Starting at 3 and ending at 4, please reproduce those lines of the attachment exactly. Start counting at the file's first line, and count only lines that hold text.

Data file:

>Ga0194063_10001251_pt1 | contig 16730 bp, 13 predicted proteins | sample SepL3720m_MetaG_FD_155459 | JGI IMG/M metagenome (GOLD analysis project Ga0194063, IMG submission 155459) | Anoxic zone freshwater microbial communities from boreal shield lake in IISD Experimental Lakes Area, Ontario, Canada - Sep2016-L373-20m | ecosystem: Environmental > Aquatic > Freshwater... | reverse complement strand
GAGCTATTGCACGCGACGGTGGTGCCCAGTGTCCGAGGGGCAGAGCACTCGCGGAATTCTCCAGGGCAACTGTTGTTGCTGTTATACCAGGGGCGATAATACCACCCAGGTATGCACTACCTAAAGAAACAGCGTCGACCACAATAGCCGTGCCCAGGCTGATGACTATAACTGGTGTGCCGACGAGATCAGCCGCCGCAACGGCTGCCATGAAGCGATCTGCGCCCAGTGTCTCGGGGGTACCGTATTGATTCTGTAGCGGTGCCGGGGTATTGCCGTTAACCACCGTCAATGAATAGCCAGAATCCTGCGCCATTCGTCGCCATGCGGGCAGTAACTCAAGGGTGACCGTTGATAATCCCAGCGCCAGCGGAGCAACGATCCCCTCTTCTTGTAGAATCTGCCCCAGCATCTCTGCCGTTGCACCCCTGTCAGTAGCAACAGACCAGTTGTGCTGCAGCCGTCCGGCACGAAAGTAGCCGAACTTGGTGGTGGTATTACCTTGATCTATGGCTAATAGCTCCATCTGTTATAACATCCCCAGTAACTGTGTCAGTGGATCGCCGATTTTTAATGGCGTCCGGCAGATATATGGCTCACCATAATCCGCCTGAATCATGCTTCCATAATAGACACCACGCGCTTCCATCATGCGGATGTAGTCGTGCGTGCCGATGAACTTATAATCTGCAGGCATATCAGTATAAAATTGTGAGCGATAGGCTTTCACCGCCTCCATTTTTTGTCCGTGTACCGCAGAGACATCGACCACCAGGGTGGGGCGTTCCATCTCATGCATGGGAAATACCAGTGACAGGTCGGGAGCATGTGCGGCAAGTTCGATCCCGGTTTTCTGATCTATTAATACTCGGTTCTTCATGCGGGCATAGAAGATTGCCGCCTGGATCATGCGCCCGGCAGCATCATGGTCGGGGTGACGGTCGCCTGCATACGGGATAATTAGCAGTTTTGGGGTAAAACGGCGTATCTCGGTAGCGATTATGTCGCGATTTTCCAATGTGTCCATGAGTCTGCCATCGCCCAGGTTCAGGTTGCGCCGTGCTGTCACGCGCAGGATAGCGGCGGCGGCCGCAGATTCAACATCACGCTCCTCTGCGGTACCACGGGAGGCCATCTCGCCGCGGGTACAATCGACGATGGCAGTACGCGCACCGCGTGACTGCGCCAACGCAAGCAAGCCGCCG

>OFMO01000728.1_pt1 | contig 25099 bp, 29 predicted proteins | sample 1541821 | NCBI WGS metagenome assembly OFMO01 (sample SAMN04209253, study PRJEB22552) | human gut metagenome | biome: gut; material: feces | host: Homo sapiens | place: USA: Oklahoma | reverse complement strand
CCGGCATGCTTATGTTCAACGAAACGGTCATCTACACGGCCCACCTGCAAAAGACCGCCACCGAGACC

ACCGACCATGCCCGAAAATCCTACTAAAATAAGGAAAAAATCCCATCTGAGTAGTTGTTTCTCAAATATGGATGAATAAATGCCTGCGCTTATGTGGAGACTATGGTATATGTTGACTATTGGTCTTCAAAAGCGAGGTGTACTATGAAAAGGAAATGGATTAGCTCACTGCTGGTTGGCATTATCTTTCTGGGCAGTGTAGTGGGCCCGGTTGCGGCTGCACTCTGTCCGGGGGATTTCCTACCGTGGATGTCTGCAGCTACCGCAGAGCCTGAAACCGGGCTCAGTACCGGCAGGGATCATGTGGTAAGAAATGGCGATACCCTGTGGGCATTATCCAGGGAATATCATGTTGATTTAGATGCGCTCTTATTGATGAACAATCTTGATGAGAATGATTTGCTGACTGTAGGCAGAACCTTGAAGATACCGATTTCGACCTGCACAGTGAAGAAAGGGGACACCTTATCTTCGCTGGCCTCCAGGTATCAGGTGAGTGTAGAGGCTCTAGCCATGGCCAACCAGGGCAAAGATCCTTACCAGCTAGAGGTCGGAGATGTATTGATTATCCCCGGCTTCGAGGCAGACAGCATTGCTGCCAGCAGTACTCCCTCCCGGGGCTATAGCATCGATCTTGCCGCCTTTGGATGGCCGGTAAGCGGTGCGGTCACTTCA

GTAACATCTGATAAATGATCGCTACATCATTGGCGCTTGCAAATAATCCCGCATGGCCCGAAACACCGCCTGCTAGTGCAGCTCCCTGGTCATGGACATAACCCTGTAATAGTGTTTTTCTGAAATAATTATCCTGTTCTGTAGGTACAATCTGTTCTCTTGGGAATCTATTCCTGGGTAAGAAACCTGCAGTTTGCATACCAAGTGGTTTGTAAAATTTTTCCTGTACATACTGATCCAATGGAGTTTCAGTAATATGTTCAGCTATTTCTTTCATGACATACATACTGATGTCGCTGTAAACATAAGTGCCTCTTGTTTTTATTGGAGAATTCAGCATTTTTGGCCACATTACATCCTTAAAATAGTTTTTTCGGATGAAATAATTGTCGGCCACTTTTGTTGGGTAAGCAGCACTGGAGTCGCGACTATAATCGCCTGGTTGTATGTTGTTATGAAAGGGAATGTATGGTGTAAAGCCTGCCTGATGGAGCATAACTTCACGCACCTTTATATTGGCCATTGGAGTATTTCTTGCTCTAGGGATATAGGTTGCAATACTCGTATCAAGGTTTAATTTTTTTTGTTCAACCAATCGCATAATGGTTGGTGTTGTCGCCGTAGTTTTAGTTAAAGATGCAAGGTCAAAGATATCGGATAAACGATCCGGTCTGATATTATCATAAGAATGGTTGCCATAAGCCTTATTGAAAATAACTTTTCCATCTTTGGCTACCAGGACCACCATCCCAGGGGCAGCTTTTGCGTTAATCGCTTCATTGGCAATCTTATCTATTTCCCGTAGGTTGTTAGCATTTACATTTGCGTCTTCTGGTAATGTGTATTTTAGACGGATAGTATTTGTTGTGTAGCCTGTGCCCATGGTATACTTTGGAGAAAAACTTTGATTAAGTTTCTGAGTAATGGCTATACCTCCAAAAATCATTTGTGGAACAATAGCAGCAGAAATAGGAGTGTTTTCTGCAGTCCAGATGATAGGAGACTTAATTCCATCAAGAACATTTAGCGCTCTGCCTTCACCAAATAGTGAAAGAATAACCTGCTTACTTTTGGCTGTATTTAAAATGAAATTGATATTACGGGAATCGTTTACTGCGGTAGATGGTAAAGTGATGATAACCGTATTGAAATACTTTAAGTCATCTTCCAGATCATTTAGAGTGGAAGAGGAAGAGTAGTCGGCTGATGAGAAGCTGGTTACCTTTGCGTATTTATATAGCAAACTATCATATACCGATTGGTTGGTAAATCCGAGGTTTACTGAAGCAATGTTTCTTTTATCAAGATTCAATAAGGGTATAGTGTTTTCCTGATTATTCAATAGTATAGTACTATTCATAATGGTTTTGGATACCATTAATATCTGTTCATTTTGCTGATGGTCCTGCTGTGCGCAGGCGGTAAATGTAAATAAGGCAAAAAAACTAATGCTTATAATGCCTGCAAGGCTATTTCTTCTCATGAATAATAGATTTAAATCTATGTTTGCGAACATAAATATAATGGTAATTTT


>OFMO01000728.1_pt1 | contig 25099 bp, 29 predicted proteins | sample 1541821 | NCBI WGS metagenome assembly OFMO01 (sample SAMN04209253, study PRJEB22552) | human gut metagenome | biome: gut; material: feces | host: Homo sapiens | place: USA: Oklahoma | reverse complement strand
CCGGCATGCTTATGTTCAACGAAACGGTCATCTACACGGCCCACCTGCAAAAGACCGCCACCGAGACC